The Cyber Security Hub Year End Report will showcase the fact that 75% of the community is telling us how they stopped worrying and learned to love the VPN. (That’s a reference to the title of Dr. Strangelove if you’re keeping score at home). The point being- a significant portion of the community is on the just at the front end of figuring out IAM & PAM for their organizations.

So we’ve got a long way to go on establishing a Zero Trust Network Architecture (ZTNA). And a ZTNA is only one piece of a Secure Access Service Edge (SASE). SASE is not brand new. Gartner released their first analysis of the concept at the end of last year. Solution providers do have offerings and the top of the market is buying.

Key Questions:

  • Where are you on the IAM/PAM continuum?
  • Where are you on the Zero Trust continuum?
  • Where are you on the SASE continuum?

Business Enablement

As you might know, we’ve consistently shared that cyber security has gone from the Department of No to the Department of Know ensuring that cyber security isn’t in the way of business enablement.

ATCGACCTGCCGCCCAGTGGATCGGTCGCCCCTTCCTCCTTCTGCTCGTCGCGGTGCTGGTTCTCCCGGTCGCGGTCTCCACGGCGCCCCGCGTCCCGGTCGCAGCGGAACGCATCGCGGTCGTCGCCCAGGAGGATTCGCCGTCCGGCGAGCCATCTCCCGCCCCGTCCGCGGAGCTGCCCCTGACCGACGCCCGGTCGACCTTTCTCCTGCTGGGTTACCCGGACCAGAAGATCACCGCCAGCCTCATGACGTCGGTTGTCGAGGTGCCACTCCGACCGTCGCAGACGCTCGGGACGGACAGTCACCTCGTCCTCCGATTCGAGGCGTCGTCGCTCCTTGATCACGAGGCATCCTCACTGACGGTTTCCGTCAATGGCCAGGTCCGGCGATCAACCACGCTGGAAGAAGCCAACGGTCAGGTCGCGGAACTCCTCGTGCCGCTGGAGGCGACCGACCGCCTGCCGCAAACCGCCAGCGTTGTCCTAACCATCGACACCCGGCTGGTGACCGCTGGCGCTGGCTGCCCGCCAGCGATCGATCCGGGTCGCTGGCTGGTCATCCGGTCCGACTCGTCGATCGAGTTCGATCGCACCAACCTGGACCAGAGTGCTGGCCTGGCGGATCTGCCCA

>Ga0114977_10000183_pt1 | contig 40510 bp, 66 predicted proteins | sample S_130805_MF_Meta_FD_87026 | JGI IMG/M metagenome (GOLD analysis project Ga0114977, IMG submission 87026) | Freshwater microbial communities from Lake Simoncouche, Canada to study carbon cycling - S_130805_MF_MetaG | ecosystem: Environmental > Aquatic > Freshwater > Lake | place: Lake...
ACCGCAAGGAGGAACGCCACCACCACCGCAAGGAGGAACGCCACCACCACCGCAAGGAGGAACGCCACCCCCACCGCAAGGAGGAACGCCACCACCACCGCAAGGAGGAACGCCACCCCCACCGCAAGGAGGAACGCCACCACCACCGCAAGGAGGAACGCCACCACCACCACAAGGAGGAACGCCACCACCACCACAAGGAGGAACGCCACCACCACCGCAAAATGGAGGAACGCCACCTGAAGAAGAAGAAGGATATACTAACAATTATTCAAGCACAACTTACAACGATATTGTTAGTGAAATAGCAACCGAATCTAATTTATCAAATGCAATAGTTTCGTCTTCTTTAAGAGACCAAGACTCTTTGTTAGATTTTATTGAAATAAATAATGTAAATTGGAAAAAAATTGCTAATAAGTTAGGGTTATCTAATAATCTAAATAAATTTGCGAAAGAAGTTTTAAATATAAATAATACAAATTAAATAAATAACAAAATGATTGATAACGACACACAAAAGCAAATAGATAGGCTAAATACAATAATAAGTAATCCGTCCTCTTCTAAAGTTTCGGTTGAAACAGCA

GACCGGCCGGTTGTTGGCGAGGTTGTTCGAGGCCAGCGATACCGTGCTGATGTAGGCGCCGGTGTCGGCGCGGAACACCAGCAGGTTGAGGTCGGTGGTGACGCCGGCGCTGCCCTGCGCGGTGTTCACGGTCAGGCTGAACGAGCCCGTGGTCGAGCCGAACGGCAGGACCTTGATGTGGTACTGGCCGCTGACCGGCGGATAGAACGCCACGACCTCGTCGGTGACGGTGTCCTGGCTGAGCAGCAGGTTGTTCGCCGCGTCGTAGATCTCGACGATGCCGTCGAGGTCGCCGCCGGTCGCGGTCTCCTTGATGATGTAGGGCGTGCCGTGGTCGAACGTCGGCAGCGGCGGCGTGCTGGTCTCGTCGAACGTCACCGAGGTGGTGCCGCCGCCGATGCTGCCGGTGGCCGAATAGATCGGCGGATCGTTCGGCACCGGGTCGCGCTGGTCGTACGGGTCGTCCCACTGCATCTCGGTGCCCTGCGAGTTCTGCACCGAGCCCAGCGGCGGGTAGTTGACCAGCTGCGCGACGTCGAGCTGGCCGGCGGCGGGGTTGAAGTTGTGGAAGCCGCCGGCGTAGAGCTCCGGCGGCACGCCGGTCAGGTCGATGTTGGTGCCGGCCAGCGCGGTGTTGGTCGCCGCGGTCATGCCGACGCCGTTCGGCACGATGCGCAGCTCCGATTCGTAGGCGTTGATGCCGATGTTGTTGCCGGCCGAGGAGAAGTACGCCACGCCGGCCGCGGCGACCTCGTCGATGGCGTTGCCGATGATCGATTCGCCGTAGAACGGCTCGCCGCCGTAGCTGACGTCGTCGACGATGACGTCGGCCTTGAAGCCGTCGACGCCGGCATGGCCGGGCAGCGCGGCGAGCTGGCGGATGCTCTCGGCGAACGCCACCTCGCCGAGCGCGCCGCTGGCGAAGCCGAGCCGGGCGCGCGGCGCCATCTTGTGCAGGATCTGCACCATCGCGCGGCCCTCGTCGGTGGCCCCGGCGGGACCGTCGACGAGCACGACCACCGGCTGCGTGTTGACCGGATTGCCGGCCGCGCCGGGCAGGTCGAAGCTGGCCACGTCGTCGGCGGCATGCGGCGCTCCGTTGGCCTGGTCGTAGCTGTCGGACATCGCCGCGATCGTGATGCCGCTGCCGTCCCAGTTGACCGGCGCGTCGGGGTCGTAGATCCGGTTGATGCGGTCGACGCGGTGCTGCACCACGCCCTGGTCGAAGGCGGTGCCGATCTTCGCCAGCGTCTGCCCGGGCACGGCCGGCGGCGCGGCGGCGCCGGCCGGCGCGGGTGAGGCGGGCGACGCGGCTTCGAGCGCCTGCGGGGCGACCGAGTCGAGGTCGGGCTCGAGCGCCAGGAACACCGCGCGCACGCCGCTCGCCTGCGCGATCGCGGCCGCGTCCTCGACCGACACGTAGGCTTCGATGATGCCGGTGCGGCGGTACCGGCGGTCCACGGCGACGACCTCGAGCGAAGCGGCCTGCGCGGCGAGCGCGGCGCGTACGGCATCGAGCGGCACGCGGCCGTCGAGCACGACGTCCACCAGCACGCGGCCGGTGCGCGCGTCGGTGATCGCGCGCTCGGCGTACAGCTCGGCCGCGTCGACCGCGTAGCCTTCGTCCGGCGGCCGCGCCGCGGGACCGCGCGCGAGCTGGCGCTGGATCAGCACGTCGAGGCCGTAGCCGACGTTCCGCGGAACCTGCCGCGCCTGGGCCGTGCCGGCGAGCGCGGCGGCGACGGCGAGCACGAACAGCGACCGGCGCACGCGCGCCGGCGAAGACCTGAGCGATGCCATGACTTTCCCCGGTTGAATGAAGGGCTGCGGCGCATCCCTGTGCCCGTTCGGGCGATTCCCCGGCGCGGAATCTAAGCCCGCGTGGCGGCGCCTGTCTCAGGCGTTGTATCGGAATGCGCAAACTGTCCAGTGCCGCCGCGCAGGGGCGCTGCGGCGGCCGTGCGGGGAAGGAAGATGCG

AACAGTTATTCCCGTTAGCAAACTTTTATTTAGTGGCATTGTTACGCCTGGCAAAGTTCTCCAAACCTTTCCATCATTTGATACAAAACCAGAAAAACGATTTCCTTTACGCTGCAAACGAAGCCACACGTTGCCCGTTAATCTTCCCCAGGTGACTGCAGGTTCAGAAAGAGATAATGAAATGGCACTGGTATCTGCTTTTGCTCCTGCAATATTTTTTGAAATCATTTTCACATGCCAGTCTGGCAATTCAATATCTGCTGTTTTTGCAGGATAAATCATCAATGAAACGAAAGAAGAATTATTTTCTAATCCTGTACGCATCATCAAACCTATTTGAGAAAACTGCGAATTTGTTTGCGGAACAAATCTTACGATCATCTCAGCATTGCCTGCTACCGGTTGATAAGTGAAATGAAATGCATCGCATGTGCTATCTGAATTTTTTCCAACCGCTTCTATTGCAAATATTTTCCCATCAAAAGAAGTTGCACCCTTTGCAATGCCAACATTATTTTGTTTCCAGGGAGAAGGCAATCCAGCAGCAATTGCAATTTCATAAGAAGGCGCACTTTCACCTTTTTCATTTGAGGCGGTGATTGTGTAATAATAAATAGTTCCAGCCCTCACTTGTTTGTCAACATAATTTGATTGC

We’ve also covered the fact that the cyber security budget conversation with the board must no longer be based on fear but on risk. The budget conversation as we understand it is best presented by choices.

“If we implement X, spending Y, we’ll reduce risk by Z. If we don’t implement X, risk will increase by Alpha by Year End 2021.”

A significant portion of budgets for 2020 and maybe even some of 2021 were spent in March and April of 2020. The cyber crime rate is going up. To thwart the threats, cyber security executives must be tough. You’ve got threat vectors on all sides. And your budget has been shattered. (That’s a reference to Shattered by the Rolling Stones if you’re keeping score at home).

Key Questions:

  • How are you going into the budget conversation for 2021?
  • Are you able to educate the board and CEO using a risk paradigm?

Happy Cyber Security Month from Cyber Security Hub. You’ve got to be a CISO to know how much mental and intestinal fortitude is needed to get the job done. We have awareness and appreciation of how hard the job is- and the fact that it just keeps getting tougher. So take a breath, focus as you do, get back out there and keep us safe. Thank you for doing the job.

Source: https://www.cshub.com/executive-decisions/articles/how-was-2020-cyber-security-awareness-month